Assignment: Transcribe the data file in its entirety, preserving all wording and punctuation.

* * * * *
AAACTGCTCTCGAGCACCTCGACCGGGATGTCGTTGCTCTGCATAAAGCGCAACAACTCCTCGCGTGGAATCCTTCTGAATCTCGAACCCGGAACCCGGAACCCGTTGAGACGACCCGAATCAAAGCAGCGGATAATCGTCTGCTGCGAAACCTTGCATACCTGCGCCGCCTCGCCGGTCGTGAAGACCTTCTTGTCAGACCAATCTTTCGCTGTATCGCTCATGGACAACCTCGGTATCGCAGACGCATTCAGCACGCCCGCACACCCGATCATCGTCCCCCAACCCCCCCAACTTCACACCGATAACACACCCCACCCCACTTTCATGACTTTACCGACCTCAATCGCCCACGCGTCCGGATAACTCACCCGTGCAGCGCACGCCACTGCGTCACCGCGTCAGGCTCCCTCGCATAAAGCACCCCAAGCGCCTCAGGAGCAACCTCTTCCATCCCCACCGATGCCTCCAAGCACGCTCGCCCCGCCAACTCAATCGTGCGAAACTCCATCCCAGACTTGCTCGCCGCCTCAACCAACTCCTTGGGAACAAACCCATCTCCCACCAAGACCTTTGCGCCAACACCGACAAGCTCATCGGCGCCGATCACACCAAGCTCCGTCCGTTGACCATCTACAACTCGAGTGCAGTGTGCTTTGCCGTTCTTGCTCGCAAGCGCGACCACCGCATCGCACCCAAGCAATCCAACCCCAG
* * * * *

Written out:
AAACTGCTCTCGAGCACCTCGACCGGGATGTCGTTGCTCTGCATAAAGCGCAACAACTCCTCGCGTGGAATCCTTCTGAATCTCGAACCCGGAACCCGGAACCCGTTGAGACGACCCGAATCAAAGCAGCGGATAATCGTCTGCTGCGAAACCTTGCATACCTGCGCCGCCTCGCCGGTCGTGAAGACCTTCTTGTCAGACCAATCTTTCGCTGTATCGCTCATGGACAACCTCGGTATCGCAGACGCATTCAGCACGCCCGCACACCCGATCATCGTCCCCCAACCCCCCCAACTTCACACCGATAACACACCCCACCCCACTTTCATGACTTTACCGACCTCAATCGCCCACGCGTCCGGATAACTCACCCGTGCAGCGCACGCCACTGCGTCACCGCGTCAGGCTCCCTCGCATAAAGCACCCCAAGCGCCTCAGGAGCAACCTCTTCCATCCCCACCGATGCCTCCAAGCACGCTCGCCCCGCCAACTCAATCGTGCGAAACTCCATCCCAGACTTGCTCGCCGCCTCAACCAACTCCTTGGGAACAAACCCATCTCCCACCAAGACCTTTGCGCCAACACCGACAAGCTCATCGGCGCCGATCACACCAAGCTCCGTCCGTTGACCATCTACAACTCGAGTGCAGTGTGCTTTGCCGTTCTTGCTCGCAAGCGCGACCACCGCATCGCACCCAAGCAATCCAACCCCAG